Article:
Rights of conscience under attack
by Joe Bollig
KANSAS CITY, Kan. — When you hear a “code blue” called in a hospital, you know that immediate action is required to handle a serious situation.
The U.S. bishops are now calling a “code blue” for conscience, and are asking all Catholics — especially those employed in the health care industry — to respond.
A 30-day period for public comment, established by the Department of Health and Human Services, will end on April 9. The opportunity to voice opposition to revoking the executive order is almost over.
Early at the start of his administration, President Barack Obama announced his intention to revoke an executive order that was issued by President George W. Bush just before the end of his term of office.
This “right of conscience” rule gave federal health officials the power to end federal funding for any governmental entity, hospital, clinic, health plan or other health care organization that did not allow health care workers to refuse to participate in activities that violated their conscience.
The rule bolstered enforcement of three long-standing federal laws that prohibited discrimination against health care workers and professionals who did not want to take part in medical procedures like abortions because of religious, ethical or moral beliefs.
Birth-control and abortion-rights activists criticized the “right of conscience” rule, saying it would impede access to all sorts of health care. Many pro-life advocates argued that, without conscience protection, health care workers and medical professionals could be discriminated against or even fired for following their beliefs.
“This strikes at the very heart of our freedom,” said Archbishop Donald W. Wuerl, of the Archdiocese of Washington, D.C.
“There has always been freedom of conscience so that no one is forced to do a procedure they find morally reprehensible.”
Dr. Robert Reddig, a resident in neurology at the University of Wisconsin at Madison, is one of many who are concerned.
“I think it’s a very real issue,” said Reddig, a 1997 Bishop Miege High School graduate and former member of St. Agnes Parish in Roeland Park. “Going through medical school, I was very much concerned that I would have to be part of something I didn’t believe in, especially when I did my obstetrics and gynecology rotation.”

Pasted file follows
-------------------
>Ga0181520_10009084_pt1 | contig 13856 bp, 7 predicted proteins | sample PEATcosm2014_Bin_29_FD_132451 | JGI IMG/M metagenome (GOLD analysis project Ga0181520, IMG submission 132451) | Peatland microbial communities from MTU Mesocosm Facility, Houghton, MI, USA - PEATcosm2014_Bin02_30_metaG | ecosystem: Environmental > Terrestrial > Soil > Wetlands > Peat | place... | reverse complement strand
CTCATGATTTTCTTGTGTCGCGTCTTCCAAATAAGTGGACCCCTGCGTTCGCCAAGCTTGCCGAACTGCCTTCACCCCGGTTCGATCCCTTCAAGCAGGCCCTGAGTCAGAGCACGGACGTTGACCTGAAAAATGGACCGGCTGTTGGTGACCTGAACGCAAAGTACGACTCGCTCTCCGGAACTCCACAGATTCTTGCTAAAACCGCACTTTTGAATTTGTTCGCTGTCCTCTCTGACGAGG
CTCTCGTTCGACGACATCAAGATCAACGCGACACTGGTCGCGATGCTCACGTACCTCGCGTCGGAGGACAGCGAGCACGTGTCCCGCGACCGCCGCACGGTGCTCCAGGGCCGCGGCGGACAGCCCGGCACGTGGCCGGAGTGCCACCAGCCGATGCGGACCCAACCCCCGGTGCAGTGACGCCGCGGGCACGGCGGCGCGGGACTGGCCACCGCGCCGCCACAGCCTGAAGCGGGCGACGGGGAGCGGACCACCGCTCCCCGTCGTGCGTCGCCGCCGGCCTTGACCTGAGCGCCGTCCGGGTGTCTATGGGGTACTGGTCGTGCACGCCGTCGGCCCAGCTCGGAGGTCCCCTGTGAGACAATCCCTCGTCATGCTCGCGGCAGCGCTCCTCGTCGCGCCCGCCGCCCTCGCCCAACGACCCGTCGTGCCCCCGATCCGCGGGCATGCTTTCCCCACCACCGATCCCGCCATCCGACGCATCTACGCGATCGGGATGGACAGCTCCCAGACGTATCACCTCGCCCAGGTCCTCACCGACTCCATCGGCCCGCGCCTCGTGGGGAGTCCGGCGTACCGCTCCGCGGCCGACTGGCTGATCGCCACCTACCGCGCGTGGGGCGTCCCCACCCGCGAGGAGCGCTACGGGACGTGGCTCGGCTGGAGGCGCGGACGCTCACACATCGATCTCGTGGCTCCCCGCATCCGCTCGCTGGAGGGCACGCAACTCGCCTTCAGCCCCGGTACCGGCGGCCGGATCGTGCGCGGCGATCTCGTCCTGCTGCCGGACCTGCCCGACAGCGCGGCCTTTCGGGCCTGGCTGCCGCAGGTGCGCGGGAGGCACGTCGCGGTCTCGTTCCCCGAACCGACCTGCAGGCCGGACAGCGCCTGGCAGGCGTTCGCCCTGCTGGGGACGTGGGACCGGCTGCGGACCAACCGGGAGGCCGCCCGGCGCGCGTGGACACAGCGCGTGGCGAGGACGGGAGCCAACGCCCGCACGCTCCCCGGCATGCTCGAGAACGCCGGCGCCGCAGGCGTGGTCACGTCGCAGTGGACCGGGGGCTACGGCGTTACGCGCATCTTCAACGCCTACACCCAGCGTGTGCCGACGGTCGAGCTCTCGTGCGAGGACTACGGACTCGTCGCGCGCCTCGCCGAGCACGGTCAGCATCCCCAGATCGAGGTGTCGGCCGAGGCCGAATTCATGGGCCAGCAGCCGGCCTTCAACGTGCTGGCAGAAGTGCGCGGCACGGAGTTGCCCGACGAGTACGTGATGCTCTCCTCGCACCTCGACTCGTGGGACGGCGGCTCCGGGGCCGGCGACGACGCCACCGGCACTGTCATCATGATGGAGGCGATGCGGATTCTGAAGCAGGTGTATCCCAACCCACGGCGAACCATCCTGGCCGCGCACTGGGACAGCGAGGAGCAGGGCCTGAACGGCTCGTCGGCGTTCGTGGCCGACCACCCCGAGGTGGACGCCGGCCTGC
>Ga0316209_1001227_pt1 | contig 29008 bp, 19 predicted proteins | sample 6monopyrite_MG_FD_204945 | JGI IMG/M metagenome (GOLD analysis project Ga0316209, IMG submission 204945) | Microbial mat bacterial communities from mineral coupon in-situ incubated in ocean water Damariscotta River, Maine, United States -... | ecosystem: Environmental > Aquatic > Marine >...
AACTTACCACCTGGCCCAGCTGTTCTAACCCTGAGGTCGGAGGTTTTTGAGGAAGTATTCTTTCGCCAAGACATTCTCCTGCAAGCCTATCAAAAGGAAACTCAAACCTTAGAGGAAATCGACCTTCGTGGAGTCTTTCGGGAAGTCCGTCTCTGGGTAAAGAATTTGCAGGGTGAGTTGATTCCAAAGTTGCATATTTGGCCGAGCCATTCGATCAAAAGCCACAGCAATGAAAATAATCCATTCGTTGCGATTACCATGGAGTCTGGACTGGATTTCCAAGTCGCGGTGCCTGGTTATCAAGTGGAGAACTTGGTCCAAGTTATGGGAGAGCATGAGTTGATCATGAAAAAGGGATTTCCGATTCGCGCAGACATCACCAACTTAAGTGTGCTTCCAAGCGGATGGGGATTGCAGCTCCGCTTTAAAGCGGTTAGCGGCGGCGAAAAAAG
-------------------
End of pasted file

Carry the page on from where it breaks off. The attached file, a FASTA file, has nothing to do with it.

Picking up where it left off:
“I was very worried I would at least watch, or be present for, an abortion,” he added. “It’s also often that patients will ask for a prescription for birth control, just assuming that anyone would write [a prescription] for that, and I won’t do it.”
Reddig believes right of conscience protections are needed for all health care workers and professions, even those whose specialties will not take them near the abortion issue. He, for instance, deals with end-of-life issues such as nutrition and hydration.
“Also, there is some concern among health care workers that there is no rule on the books about not having to perform actions,” said Reddig. “There is always the possibility that we could be brought to legal action for refusing to perform procedures that we have no business performing.”
In a statement issued by the U.S. Conference of Catholic Bishops, Bishop William F. Murphy of the Diocese of Rockville Center in New York said that revoking the executive order “raises a real issue, because the statutes are intended to protect human rights — rights of conscience and rights of freedom of religion.”
It is a fallacy to believe these rights come from government.
“There’s a real problem with that kind of thinking,” said Bishop Murphy. “The government did not give us rights and the government is acting wrongly if it attempts to try to regulate rights in the sense of compromising anyone’s rights. All the government can do is foster and guarantee and defend rights. Otherwise, it’s a false government.”
Bishop Murphy said the bishops cannot oppose this measure alone, but need the help of Catholics all across the nation. To assist them, they’ve set up a special Web page at: www.usccb.org/conscience protection.
By clicking on the “Act Now” button, Web users will be directed to a grass-roots action center at the National Committee for a Human Life Amendment Web site. This site is set up so users can contact HHS easily and quickly.
But act now — again, the 30-day period for public comment ends April 9.